Intense wind gusts led to an increase in fire behaviour on Friday as crews navigated the rocky, sloped terrain to fight the Christie Mountain fire.
Over 3,600 properties in southeastern Penticton and another 116 in Upper Carmi are on evacuation alert.
The fire has now grown to 2,000 hectares, according to the B.C. Wildfire Service’s Friday afternoon update.
There were 15 helicopters and 132 firefighters that were working on the site Friday and will be joined by 60 additional firefighters and one helicopter on Saturday. They are working in conjunction with structure protection personnel and multiple fire departments.
“Crews and resources were challenged by the steep terrain, as well as visibility yesterday. Poor visibility limited the use of fixed wing aircraft to the sections of the fire with better visibility,” the B.C. Wildfire Service said in its latest update.
HOT, DRY CONDITIONS
Over 100 wildfires have been sparked in B.C. following a Sunday night thunderstorm and intense heat that has gripped the southern part of the province for days.
Penticton experienced six consecutive days above 30°C and reached 29.8°C on Friday. Temperatures are forecast to trend back to seasonal (mid-upper 20s) Saturday.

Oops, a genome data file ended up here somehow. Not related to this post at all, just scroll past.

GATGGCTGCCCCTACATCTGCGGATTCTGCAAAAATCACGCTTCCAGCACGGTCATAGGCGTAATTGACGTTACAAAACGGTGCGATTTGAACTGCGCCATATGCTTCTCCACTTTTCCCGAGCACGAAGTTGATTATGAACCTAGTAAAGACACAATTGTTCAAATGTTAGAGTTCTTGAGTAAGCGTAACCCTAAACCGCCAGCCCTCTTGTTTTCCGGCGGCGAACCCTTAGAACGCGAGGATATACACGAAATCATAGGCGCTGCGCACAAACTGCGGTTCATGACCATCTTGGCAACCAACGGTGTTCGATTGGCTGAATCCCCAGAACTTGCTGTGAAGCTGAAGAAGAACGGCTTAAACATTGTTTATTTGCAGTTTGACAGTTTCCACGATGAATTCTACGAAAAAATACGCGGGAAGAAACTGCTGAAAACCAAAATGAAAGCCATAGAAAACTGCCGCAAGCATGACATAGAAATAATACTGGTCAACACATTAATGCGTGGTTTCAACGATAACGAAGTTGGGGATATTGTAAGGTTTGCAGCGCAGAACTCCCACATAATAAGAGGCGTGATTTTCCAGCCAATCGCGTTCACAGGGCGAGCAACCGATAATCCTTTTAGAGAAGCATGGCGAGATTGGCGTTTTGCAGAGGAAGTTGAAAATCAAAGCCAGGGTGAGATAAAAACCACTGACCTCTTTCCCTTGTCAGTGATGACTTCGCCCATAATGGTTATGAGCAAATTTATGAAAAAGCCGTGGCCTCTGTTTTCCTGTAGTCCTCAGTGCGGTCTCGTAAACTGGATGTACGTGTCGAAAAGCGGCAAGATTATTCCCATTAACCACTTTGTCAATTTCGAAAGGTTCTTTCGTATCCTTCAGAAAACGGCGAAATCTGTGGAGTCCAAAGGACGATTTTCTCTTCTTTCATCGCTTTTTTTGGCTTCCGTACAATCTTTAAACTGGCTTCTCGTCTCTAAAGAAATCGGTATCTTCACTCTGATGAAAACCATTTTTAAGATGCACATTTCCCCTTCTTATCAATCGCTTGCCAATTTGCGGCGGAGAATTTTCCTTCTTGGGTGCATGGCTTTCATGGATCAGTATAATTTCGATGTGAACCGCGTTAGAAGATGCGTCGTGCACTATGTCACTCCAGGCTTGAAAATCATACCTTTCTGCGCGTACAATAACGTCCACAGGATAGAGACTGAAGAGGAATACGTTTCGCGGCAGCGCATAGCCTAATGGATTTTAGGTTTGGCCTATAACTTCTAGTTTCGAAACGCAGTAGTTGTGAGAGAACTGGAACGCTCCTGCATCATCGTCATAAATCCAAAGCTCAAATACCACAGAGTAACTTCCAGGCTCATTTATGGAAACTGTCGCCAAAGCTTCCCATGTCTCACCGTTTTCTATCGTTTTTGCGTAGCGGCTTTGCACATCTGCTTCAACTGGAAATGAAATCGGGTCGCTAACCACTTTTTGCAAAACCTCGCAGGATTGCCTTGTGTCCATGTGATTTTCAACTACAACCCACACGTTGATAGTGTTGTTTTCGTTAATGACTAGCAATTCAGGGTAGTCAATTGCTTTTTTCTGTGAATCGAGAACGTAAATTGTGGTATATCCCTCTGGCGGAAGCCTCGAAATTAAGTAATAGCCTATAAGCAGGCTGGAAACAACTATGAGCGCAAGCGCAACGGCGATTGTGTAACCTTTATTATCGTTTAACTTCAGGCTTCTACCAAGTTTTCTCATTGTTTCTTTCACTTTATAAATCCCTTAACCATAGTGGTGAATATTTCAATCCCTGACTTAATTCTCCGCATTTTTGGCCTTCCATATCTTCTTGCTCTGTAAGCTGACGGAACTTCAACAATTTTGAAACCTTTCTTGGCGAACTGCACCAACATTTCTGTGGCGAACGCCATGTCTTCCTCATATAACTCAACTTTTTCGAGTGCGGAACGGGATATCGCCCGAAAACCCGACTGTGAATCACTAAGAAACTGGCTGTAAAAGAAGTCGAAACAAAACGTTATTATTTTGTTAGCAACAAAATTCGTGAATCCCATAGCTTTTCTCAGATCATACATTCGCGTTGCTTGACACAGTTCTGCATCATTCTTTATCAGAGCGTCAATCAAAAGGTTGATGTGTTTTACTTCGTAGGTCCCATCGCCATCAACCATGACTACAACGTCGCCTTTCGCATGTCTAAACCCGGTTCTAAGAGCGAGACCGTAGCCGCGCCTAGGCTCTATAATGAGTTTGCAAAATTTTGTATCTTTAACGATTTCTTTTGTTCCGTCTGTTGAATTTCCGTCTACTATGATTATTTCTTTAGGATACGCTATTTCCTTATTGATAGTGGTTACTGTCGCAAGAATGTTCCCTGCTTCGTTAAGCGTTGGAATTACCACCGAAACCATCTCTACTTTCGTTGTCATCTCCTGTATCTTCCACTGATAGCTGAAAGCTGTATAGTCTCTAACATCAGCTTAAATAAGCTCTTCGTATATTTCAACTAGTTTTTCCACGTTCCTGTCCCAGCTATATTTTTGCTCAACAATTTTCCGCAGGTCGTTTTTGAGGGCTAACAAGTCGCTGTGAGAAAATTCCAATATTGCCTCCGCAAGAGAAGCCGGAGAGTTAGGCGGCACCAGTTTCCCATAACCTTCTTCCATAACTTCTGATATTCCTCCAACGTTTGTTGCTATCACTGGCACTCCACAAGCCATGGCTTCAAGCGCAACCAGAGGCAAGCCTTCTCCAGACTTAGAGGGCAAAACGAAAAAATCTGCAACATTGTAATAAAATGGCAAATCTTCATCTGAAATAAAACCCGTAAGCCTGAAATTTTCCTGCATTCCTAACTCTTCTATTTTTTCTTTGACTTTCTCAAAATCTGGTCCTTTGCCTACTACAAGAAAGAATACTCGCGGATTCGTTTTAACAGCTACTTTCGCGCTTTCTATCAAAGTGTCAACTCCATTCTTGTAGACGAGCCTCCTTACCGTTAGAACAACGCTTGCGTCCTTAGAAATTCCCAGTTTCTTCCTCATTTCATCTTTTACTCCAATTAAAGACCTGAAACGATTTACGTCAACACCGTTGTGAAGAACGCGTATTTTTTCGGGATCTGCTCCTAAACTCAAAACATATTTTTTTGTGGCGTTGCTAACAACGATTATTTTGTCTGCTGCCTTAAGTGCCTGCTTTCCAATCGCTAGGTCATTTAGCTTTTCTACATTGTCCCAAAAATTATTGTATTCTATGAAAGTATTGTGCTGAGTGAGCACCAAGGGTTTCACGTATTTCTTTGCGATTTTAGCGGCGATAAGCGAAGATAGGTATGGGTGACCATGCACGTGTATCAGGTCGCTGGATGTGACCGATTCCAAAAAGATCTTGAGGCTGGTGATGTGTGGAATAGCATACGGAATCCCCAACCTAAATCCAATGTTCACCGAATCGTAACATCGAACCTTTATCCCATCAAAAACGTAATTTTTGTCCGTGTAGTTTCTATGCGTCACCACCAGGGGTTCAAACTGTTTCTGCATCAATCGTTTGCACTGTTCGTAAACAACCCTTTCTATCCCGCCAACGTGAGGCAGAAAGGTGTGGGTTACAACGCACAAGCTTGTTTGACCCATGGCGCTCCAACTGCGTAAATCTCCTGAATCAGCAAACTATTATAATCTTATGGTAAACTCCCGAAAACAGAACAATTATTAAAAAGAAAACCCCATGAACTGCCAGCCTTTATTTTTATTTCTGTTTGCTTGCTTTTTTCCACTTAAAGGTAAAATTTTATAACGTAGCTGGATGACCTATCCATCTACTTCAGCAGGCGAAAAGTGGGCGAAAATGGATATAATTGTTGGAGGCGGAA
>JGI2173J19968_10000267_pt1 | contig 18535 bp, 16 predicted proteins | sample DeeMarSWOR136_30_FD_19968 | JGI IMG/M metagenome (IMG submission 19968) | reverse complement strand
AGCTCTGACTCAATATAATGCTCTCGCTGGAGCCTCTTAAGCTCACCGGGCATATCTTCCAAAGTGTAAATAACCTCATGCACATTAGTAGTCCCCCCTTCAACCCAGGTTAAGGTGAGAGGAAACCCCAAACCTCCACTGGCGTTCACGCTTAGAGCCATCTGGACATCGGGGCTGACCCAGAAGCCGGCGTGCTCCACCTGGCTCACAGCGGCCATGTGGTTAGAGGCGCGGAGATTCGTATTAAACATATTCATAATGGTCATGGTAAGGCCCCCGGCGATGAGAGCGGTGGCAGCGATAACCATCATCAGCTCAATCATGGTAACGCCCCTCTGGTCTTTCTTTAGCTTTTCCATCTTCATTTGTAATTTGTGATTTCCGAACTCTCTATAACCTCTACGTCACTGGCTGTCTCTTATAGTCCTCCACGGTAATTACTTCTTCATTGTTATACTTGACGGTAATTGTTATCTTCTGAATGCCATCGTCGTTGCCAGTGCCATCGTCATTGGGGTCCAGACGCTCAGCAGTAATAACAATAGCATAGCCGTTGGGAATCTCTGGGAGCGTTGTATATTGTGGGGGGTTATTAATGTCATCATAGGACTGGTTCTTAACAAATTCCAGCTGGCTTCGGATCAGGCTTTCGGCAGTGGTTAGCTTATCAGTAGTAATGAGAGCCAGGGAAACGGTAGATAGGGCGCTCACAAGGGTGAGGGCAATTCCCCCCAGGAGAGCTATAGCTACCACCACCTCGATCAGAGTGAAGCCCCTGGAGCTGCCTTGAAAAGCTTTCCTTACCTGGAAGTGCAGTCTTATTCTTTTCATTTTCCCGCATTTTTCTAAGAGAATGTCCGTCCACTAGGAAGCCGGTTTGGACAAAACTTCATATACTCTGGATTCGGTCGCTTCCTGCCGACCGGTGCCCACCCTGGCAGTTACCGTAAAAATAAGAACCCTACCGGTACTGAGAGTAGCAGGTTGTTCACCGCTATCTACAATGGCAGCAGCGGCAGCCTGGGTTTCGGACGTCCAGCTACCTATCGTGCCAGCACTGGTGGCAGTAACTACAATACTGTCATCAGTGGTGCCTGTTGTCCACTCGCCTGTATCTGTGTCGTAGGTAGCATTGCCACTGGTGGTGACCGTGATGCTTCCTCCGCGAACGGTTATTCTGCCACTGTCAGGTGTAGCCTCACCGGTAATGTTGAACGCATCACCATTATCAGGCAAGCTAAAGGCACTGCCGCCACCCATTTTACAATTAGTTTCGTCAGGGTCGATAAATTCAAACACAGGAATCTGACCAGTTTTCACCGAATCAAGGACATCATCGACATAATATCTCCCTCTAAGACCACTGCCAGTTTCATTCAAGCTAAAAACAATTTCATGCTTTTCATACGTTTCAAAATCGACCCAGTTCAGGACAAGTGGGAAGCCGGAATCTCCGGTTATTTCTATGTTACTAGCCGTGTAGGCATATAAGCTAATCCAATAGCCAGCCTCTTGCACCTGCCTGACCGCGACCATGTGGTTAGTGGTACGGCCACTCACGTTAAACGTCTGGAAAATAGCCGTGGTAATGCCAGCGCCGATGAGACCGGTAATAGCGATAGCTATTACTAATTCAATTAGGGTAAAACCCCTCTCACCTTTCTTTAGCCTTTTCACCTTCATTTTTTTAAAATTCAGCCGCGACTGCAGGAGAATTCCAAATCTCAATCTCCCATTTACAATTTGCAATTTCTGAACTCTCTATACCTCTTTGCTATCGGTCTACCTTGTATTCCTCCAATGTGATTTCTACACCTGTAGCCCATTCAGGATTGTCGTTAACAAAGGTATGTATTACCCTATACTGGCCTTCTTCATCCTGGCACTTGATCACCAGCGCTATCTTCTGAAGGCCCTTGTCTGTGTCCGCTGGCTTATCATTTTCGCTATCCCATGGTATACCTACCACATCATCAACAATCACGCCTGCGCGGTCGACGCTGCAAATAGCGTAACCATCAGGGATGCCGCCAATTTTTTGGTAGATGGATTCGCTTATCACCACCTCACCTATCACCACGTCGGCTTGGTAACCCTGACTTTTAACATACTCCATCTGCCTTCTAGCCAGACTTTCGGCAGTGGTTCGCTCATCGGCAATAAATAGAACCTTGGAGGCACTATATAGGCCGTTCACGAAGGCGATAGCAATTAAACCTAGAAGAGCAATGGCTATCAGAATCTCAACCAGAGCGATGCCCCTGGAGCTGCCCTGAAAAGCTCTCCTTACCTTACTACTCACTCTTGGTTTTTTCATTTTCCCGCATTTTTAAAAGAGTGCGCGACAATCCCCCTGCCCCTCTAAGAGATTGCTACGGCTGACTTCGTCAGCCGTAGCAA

Precipitation through the southern interior has been well below normal for the last 30-60 days. Precipitation amounts have been at less than 40 per cent for the southern Okanagan in the last 30 days.
TWO OTHER MAJOR WILDFIRES
The fire, also ignited on Tuesday, is currently 25 kilometres southwest of Canal Flats and is approximately 3,000 hectares in size. The Regional District of East Kootenay issued an evacuation order Wednesday for properties in the Findlay Creek area, west of Canal Flats in southeastern B.C.
Smoke from the fire has drifted into Alberta, creating hazy skies over Calgary.
“This fire is highly visible and is burning in steep and rocky terrain,” B.C. Wildfire Service said in the update.
The service says the fire was caused by lightning, with ground crews working with the support of heavy equipment and aviation resources. Structural protection is also being deployed as required.
Located four kilometres north of Beaverdell, the fire was sparked on Tuesday, as well, and as of early Friday morning, was 23.5 hectares in size.
The B.C. Wildfire Service has had more luck with this fire, with officials now classifying the fire as under control.
“Crews have made good progress establishing control lines and this fire is now classified as under control, which indicates that the fire has received sufficient suppression action to ensure no further spread. B.C. Wildfire Service crews and heavy equipment continue to reinforce containment lines,” B.C. Wildfire Service said in the latest update.